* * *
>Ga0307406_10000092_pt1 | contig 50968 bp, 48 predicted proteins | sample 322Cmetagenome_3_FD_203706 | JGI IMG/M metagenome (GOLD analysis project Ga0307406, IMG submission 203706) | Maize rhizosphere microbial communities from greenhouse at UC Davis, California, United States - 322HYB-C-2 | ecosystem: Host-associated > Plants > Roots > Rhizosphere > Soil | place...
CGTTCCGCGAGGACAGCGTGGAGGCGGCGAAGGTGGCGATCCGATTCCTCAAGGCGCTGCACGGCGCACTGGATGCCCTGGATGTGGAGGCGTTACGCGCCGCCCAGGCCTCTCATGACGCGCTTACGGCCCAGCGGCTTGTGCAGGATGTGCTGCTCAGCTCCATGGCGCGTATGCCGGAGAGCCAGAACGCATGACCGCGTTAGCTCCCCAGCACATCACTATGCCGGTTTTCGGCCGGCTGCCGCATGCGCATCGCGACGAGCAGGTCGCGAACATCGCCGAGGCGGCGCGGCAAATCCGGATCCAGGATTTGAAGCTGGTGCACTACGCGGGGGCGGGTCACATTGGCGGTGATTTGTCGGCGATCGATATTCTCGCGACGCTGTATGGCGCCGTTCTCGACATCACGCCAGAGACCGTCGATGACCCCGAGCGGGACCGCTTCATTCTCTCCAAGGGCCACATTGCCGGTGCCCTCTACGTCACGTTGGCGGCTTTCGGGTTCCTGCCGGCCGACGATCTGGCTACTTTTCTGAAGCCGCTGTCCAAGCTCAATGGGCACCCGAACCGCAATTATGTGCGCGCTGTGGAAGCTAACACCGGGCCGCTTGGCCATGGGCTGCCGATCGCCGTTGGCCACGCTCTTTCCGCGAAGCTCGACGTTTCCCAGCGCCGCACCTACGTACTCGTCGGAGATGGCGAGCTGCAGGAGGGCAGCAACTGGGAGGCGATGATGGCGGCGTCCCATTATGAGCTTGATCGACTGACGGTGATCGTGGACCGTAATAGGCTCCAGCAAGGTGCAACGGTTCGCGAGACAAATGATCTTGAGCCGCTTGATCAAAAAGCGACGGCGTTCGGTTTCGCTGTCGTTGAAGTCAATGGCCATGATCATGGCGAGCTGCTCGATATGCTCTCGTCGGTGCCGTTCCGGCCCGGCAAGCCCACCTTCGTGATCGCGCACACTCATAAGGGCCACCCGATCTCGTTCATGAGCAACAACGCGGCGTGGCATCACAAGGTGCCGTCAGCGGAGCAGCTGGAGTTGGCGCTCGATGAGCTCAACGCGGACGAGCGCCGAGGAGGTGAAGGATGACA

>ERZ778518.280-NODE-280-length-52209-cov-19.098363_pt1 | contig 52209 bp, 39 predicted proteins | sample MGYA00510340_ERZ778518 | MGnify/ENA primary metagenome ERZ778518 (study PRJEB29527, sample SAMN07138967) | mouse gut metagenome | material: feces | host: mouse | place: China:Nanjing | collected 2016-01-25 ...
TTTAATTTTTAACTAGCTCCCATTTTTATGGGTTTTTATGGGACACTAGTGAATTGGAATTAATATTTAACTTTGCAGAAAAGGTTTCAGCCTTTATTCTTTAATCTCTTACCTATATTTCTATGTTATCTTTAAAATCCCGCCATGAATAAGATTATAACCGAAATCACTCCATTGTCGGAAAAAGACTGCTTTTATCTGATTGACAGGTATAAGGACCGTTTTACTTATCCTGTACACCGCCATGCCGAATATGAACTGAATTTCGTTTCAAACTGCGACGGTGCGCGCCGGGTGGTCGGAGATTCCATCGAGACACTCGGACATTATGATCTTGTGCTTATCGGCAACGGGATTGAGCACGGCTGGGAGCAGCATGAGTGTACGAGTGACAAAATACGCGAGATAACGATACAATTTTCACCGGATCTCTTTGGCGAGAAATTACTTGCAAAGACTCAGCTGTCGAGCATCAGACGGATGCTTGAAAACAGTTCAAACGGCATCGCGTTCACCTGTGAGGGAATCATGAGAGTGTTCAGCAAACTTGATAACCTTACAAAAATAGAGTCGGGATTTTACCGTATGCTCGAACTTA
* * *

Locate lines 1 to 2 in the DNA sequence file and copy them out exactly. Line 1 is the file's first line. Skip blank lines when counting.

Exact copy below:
>Ga0307406_10000092_pt1 | contig 50968 bp, 48 predicted proteins | sample 322Cmetagenome_3_FD_203706 | JGI IMG/M metagenome (GOLD analysis project Ga0307406, IMG submission 203706) | Maize rhizosphere microbial communities from greenhouse at UC Davis, California, United States - 322HYB-C-2 | ecosystem: Host-associated > Plants > Roots > Rhizosphere > Soil | place...
CGTTCCGCGAGGACAGCGTGGAGGCGGCGAAGGTGGCGATCCGATTCCTCAAGGCGCTGCACGGCGCACTGGATGCCCTGGATGTGGAGGCGTTACGCGCCGCCCAGGCCTCTCATGACGCGCTTACGGCCCAGCGGCTTGTGCAGGATGTGCTGCTCAGCTCCATGGCGCGTATGCCGGAGAGCCAGAACGCATGACCGCGTTAGCTCCCCAGCACATCACTATGCCGGTTTTCGGCCGGCTGCCGCATGCGCATCGCGACGAGCAGGTCGCGAACATCGCCGAGGCGGCGCGGCAAATCCGGATCCAGGATTTGAAGCTGGTGCACTACGCGGGGGCGGGTCACATTGGCGGTGATTTGTCGGCGATCGATATTCTCGCGACGCTGTATGGCGCCGTTCTCGACATCACGCCAGAGACCGTCGATGACCCCGAGCGGGACCGCTTCATTCTCTCCAAGGGCCACATTGCCGGTGCCCTCTACGTCACGTTGGCGGCTTTCGGGTTCCTGCCGGCCGACGATCTGGCTACTTTTCTGAAGCCGCTGTCCAAGCTCAATGGGCACCCGAACCGCAATTATGTGCGCGCTGTGGAAGCTAACACCGGGCCGCTTGGCCATGGGCTGCCGATCGCCGTTGGCCACGCTCTTTCCGCGAAGCTCGACGTTTCCCAGCGCCGCACCTACGTACTCGTCGGAGATGGCGAGCTGCAGGAGGGCAGCAACTGGGAGGCGATGATGGCGGCGTCCCATTATGAGCTTGATCGACTGACGGTGATCGTGGACCGTAATAGGCTCCAGCAAGGTGCAACGGTTCGCGAGACAAATGATCTTGAGCCGCTTGATCAAAAAGCGACGGCGTTCGGTTTCGCTGTCGTTGAAGTCAATGGCCATGATCATGGCGAGCTGCTCGATATGCTCTCGTCGGTGCCGTTCCGGCCCGGCAAGCCCACCTTCGTGATCGCGCACACTCATAAGGGCCACCCGATCTCGTTCATGAGCAACAACGCGGCGTGGCATCACAAGGTGCCGTCAGCGGAGCAGCTGGAGTTGGCGCTCGATGAGCTCAACGCGGACGAGCGCCGAGGAGGTGAAGGATGACA